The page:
Monday, May 19, 2008

A Trafficking Overview

By Vitit Munt Arbhorn

From the Bangkok Post:

The Palermo Protocol on human trafficking, attached to the United Nations Convention on Transnational Organised Crime 2000, helps to define human trafficking as recruitment or transfer of persons for the purpose of exploitation, and this can pave the way to an appropriate definition at the national level.

While sexual exploitation is often in the news, human trafficking covers many other forms of exploitation, including for labour and for adoptions. However, there is often confusion on the issue of consent- can a person consent to be trafficked implying that trafficking with the consent of the victim should not be criminalised? The international consensus through the Palermo Protocol is that consent is immaterial- a victim needs to be protected against trafficking irrespective of whether it is voluntary or not.

Another area of confusion is between human smuggling and human trafficking. The latter has to do with a person who is either in an exploited situation or on the way to an exploited situation, while human smuggling concerns a third party helping someone to enter another country illegally (not necessarily for exploitation).

On a related front, there is a need to address both the supply and demand, and thwart the intermediary. The supply side often involves local people producing illicit goods or providing the humans to be traded as the illicit goods. A key challenge is to address those sources through development measures which can enable them to avoid being involved in elements of exploitation, and to prevent criminality.

These are closely linked with the need for livelihood opportunities, access to education and productive activities which help to keep children from falling prey to the criminal market. These are particularly pertinent to preventing children from being used either as objects of human trafficking or as instruments of crime such as drug couriers.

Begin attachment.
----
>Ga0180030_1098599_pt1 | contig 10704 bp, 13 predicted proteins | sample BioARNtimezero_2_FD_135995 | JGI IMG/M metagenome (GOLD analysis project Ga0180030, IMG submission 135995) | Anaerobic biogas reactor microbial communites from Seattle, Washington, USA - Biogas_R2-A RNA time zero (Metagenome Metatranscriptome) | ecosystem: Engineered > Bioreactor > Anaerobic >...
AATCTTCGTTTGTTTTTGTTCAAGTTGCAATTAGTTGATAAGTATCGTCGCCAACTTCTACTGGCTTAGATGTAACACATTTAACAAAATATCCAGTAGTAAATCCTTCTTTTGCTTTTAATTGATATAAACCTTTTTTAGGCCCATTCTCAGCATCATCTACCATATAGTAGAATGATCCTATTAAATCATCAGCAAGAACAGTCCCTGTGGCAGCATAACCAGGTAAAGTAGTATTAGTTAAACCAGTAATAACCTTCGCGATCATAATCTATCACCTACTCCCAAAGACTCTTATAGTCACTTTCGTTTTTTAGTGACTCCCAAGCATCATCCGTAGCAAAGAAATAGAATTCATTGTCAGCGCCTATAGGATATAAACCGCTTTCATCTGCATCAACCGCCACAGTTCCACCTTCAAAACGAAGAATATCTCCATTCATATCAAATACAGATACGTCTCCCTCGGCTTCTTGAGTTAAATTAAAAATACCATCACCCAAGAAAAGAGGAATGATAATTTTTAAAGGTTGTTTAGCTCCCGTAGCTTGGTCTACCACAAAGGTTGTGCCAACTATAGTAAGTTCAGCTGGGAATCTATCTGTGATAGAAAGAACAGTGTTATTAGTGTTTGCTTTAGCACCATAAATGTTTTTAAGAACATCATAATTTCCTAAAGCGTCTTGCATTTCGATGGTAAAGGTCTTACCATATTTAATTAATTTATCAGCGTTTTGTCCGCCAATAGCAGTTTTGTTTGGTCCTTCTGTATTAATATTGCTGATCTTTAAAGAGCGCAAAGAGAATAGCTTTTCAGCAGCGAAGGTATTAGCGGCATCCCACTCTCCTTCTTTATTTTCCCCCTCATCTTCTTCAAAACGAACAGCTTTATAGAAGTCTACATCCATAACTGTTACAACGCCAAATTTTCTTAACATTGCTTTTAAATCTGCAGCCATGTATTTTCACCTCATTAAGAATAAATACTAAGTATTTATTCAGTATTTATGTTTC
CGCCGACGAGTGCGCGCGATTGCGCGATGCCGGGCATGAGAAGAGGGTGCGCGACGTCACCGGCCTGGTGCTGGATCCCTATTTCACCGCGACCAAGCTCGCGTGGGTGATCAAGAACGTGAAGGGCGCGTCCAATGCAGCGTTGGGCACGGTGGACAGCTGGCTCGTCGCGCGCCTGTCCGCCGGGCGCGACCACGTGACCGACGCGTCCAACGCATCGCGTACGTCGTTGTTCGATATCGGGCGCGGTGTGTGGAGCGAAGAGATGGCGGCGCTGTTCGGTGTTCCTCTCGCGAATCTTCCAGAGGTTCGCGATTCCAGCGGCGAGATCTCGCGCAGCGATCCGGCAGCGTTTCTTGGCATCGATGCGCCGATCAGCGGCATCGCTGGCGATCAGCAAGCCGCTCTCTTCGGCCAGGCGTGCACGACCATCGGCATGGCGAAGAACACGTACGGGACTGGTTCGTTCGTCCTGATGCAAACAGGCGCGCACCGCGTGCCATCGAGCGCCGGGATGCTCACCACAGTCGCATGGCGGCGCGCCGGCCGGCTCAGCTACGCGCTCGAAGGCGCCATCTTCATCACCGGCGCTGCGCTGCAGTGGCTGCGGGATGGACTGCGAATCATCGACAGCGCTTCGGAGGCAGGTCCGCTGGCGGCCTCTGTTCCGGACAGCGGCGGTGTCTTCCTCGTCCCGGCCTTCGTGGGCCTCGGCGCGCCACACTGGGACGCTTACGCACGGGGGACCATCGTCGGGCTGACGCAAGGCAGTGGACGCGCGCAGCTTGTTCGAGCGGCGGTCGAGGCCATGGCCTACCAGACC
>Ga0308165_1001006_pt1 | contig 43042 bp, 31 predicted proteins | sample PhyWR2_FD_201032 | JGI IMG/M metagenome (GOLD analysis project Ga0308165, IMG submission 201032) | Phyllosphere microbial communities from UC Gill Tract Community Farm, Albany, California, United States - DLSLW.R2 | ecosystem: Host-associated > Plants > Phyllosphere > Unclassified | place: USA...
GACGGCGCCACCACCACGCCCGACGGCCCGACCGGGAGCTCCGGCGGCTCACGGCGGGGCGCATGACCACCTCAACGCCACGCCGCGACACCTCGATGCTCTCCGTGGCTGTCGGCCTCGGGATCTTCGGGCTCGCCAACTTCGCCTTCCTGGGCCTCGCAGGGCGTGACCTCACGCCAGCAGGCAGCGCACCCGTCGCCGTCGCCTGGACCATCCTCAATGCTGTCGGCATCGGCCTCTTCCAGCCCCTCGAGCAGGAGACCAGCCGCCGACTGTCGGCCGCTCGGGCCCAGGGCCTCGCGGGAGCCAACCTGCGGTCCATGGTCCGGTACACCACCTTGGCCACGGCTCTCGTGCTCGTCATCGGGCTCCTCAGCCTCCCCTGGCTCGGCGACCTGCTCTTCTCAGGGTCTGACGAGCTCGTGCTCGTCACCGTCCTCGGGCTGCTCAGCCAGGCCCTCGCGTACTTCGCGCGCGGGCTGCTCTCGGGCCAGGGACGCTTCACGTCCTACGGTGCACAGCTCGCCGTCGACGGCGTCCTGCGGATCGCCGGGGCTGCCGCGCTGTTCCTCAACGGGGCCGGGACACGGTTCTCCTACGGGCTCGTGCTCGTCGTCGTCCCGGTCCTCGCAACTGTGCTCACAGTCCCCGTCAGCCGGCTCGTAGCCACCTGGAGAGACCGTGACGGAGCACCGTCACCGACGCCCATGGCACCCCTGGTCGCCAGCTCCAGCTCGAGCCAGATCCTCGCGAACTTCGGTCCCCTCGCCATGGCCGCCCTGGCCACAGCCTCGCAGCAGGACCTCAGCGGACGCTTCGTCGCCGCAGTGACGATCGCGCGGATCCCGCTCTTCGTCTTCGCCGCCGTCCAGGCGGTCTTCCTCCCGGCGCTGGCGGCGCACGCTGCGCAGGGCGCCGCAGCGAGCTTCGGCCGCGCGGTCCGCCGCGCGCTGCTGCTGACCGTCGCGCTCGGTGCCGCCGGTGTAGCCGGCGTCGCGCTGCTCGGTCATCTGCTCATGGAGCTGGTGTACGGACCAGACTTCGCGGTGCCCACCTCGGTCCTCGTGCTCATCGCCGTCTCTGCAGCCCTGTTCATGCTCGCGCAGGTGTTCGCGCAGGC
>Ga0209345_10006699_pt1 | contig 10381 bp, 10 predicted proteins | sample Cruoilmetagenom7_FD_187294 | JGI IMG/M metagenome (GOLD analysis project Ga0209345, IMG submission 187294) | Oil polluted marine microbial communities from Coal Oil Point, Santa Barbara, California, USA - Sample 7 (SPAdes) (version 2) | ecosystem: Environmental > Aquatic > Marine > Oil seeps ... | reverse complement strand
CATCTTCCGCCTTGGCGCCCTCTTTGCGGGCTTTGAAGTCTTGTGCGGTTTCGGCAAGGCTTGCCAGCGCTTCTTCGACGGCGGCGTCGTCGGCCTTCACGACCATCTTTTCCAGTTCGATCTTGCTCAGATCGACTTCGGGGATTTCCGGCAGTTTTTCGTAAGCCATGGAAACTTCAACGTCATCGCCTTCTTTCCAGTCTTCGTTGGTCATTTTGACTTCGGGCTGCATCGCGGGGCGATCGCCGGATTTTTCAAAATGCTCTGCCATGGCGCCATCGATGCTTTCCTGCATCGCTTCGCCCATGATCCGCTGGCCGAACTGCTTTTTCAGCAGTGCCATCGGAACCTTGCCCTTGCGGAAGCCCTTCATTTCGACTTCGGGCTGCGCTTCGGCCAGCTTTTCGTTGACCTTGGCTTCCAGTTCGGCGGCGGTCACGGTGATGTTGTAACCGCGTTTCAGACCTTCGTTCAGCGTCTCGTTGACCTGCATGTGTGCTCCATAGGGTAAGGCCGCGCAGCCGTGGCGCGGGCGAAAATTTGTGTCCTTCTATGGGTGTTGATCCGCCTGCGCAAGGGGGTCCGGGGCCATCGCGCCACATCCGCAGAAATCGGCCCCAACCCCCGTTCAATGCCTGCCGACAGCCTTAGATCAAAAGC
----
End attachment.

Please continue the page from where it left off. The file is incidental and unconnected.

The intermediary comes in various shapes and sizes ranging from small scale abusers to transnational organised crime syndicates. There is a need for effective sanctions against them, with adequate penalties, and in the worst-case scenarios, the types of exploitation perpetrated by them related to human trafficking can be seen as crimes against humanity subject to international criminal courts.

The demand side also needs to be dealt with creatively. In a Scandinavian country, for example, customers of prostitutes, rather than the prostitutes, are now criminalised. The law in Thailand incriminates the customer in the case of the sexual exploitation of those under 18 years of age, but there is a large gap between the principle and the practice of law enforcement.

There is also a need to promote community and family participation against trafficking. Precisely because the problem of drug and human trafficking often arises from the community level, before being transformed into a larger-scale cross-border affair, action is needed to motivate local communities and families to act against this trafficking. In-school and after-school programmes to involve teachers, parents and children are important entry points for constructive activities, consciousness raising and preventing children from being lured into the negative market.

Communities and families are also important as watchdogs against abuse and to help the victims reintegrate into society and prevent them from returning to exploitative situations. Moreover, effective mechanisms and processes are required to identify the victims and to be victim sensitive: treat them as victims/survivors rather than criminals.

There is a clear need to have a mechanism, such as an inter-agency panel, to help identify the victims of human trafficking and act quickly and effectively. This would need to be linked with a referral system so that victims do not land in jail or in immigration detention centres for illegal entry into the country, but can be referred to welfare facilities.

Read the full article


  1. great site, i will bookmark it. i work in kenya to counter trafficking (and am mentioned in a previous article, thanks) and it is great to keep up to date on what else is happening throughout the world.

  2. Hi Lu,

    Do keep me posted on whats going on in Kenya as far as anti-trafficking efforts, challenges, events, etc.

    Thanks for your support!